Unfortunately due to technical issues (i.e. my hubris in using a new camera without knowing how it worked – John Kelly) last weeks talk had very poor sound. Thankfully, Christopher Power has generously agreed to deliver the talk again by Zoom @ 8pm tonight. We hope you can attend or view the talk on our YouTube channel over the coming weeks.
Topic: Records of Carlow Gaol – Take 2! 8pm Tonight
Carlow is lucky that a great deal of its former history has survived in the form of fascinating jail records and the infrastructure of the former prison (now Carlow Shopping Centre) which exists in the town centre. The county is particularly fortunate that rarely seen records, from some of the most extraordinary periods of Irish history, have survived. They form a fascinating and accessible collection of material, containing extraordinary details about ordinary people’s lives. Documents outlining the misery and desperation of crimes committed in rural and urban Carlow are described in this lecture. Deportation and hard labour were commonplace punishments, the standard penalty for most misdemeanors. More serious crimes invariably resulted in worse punishment. Desperate, homeless and mentally unwell citizens were faced with the full rigors of the law and the harshest of sentences. This resulted in the breaking up of families and caused unknown misery. These tragic records are made all the more poignant by familiar family names, from across the county, signifying real people living through terrible times.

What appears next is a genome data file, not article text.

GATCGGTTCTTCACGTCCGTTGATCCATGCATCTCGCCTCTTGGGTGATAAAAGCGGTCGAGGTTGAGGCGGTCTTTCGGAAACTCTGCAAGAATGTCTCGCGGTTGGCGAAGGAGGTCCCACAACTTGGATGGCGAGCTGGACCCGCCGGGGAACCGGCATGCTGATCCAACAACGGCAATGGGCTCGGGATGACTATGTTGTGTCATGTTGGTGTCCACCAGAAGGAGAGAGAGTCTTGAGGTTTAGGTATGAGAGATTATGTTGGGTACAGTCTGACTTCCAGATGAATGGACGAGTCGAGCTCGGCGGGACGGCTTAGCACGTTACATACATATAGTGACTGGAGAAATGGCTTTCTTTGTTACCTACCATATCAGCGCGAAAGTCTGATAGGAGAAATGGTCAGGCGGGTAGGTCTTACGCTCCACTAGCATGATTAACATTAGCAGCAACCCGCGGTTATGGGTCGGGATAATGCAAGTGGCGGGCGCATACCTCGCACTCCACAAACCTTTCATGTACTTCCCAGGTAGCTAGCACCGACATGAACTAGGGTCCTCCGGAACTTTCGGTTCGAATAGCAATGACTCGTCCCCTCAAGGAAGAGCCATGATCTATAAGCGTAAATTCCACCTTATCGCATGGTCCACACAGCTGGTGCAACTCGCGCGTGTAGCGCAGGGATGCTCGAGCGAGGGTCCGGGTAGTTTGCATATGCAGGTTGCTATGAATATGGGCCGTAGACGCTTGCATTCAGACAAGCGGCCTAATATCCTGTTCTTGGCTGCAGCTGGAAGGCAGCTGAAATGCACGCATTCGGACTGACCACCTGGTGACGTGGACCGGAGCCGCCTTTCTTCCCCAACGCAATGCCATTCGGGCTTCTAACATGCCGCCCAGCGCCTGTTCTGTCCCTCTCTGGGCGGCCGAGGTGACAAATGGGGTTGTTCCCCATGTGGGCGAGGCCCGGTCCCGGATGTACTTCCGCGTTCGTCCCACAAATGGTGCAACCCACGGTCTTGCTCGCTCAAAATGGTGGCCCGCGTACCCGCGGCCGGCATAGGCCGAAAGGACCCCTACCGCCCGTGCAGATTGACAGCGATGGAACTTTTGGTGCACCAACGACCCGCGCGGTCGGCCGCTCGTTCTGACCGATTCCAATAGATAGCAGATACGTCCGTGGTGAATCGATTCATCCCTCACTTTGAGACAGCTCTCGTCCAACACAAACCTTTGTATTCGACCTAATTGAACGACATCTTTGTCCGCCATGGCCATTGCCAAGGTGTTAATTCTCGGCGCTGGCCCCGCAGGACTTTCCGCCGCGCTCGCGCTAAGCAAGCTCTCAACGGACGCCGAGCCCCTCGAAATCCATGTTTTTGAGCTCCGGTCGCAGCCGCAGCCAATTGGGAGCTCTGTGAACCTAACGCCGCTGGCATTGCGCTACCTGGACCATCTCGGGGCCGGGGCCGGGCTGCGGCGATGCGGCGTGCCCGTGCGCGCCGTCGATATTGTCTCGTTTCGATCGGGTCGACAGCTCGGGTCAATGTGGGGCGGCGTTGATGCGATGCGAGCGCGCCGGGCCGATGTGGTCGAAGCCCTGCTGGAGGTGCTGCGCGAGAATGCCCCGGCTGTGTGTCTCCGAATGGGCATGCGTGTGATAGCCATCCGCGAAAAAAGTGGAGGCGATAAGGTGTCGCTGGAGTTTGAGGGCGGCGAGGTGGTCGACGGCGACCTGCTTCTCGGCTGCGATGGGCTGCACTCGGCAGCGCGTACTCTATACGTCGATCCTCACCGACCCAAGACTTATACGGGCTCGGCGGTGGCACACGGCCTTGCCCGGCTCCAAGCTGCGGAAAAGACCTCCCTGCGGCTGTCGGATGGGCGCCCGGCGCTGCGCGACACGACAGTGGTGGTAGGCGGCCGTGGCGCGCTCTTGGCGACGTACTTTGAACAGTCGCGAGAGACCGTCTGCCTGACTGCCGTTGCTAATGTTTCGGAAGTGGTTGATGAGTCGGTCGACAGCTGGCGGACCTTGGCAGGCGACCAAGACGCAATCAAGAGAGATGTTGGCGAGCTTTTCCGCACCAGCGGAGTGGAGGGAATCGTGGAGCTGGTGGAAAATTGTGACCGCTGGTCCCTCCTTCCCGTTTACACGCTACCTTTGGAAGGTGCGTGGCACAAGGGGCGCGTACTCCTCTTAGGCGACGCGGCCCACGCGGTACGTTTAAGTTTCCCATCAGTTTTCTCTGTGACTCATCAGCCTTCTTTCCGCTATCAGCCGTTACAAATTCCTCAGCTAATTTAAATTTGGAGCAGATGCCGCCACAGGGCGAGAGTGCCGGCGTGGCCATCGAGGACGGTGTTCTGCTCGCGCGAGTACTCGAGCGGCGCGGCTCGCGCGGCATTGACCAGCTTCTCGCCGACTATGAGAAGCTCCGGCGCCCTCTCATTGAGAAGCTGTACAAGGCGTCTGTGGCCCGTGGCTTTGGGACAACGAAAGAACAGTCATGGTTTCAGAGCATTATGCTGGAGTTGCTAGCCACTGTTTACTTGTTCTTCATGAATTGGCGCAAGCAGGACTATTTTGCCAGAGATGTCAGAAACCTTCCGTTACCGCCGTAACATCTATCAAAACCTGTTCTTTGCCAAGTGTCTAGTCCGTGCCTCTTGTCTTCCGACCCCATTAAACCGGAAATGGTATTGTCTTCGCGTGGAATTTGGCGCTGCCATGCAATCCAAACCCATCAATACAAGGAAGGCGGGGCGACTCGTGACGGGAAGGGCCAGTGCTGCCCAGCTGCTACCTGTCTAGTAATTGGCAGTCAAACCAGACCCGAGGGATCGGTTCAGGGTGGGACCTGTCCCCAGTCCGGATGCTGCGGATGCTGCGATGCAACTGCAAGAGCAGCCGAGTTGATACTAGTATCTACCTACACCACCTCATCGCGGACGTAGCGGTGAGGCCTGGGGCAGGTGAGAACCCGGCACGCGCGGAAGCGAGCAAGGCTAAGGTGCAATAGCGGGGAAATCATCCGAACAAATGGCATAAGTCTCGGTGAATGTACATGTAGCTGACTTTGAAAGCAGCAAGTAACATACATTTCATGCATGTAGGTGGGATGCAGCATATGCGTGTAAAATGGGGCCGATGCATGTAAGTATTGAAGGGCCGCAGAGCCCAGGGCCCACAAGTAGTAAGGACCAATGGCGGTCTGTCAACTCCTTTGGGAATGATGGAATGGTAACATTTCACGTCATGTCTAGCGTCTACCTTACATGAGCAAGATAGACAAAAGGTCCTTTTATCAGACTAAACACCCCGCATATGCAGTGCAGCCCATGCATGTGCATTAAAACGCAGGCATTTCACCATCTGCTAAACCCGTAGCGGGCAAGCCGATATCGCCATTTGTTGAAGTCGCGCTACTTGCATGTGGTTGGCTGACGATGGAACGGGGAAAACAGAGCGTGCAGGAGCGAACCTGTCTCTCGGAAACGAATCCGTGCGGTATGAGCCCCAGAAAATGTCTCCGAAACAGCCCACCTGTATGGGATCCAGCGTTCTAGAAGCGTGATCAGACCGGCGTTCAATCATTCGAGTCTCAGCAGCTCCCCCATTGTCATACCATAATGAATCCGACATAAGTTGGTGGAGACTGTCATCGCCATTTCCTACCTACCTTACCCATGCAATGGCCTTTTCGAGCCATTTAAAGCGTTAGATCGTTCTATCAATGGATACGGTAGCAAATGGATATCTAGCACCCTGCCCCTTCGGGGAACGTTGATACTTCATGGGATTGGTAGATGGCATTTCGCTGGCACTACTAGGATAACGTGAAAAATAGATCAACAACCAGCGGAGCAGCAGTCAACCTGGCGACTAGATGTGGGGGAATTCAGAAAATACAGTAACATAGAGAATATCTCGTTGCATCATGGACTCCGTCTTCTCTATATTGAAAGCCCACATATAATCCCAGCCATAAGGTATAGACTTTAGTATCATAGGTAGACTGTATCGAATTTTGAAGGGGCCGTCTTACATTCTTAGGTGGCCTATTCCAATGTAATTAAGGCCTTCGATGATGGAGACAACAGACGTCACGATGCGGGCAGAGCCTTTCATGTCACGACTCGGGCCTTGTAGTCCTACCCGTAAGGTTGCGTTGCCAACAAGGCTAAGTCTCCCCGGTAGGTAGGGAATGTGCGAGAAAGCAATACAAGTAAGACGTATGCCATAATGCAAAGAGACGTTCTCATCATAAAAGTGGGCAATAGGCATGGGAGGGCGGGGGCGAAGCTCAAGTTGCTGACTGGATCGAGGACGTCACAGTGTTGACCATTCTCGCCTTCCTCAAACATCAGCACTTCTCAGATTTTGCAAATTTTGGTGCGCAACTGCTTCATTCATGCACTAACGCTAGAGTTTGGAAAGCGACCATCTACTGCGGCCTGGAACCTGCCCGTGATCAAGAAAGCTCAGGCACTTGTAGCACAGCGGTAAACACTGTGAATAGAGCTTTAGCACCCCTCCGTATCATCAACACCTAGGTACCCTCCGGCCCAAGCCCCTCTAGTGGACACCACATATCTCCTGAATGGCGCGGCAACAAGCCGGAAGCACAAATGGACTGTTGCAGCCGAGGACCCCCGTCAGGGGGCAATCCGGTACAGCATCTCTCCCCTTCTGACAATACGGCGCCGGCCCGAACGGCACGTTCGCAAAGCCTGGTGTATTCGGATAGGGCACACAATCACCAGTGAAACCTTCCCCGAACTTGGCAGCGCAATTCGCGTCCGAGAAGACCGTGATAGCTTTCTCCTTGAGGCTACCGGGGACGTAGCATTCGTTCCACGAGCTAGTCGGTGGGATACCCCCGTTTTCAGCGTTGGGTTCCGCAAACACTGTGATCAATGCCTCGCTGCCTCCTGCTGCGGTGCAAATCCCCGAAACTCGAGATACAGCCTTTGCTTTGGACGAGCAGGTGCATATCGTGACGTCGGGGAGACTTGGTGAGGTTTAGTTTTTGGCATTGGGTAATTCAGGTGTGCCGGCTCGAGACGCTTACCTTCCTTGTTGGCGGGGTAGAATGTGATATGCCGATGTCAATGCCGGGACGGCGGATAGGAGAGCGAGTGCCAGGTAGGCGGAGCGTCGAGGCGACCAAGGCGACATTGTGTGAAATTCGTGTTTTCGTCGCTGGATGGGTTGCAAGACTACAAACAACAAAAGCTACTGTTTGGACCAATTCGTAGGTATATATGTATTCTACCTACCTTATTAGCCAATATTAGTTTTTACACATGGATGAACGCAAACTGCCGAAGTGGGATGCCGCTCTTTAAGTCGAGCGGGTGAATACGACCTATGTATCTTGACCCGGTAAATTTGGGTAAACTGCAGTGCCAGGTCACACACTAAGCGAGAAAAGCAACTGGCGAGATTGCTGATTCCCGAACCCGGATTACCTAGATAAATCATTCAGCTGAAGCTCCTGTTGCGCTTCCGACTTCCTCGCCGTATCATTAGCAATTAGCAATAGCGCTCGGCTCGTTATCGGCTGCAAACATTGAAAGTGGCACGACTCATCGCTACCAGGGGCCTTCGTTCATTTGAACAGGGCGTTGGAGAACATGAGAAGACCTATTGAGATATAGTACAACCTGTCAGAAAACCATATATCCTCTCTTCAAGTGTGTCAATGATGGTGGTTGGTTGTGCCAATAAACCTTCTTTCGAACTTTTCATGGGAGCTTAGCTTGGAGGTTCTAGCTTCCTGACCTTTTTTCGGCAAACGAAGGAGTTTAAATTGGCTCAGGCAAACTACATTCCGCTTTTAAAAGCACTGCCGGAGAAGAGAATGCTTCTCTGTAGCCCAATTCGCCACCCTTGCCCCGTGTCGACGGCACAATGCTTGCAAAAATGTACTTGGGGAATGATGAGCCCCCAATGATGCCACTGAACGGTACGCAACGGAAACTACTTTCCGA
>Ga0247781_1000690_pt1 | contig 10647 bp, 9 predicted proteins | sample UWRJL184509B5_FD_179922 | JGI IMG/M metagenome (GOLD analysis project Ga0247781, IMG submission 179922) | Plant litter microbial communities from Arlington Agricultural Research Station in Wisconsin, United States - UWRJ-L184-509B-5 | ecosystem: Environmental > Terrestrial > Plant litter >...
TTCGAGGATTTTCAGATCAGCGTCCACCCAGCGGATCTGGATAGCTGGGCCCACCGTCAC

Other records relate to panic stricken people attempting to obtain gun licenses in the run up to the 1798 Rebellion. This give some indication of the unrest which existed at the period. What is striking from the records described, is the well oiled bureaucracy and the efficiency of Grand Juries in administrating the many functions of a surprisingly modern civil service.
Well known and lesser known figures, some controversial, are listed these records so recognizable in beautiful calligraphy. Justice Lord John Cornwall (who resided in Myshall) synonymous with the song The Croppy Boy is featured in a fascinating document administering “justice” to desperate unfortunates in 1818.
The earliest document described in the lecture is from 1763 and relates to the feeding of bread to hungry prisoners in Carlow’s first and long forgotten jail.
Full visuals and photographs will be used on the night to describe the various aspects of prison life.
Christopher Power works in Carlow Library. He has a keen interest in local history and has written a number of articles and books in relation to Carlow, Wexford and Wicklow.
The talk will take place in person on Wed 17 November @ 8 pm in the Seven Oaks Hotel.
The talk can also be accessed remotely via Zoom at the link below: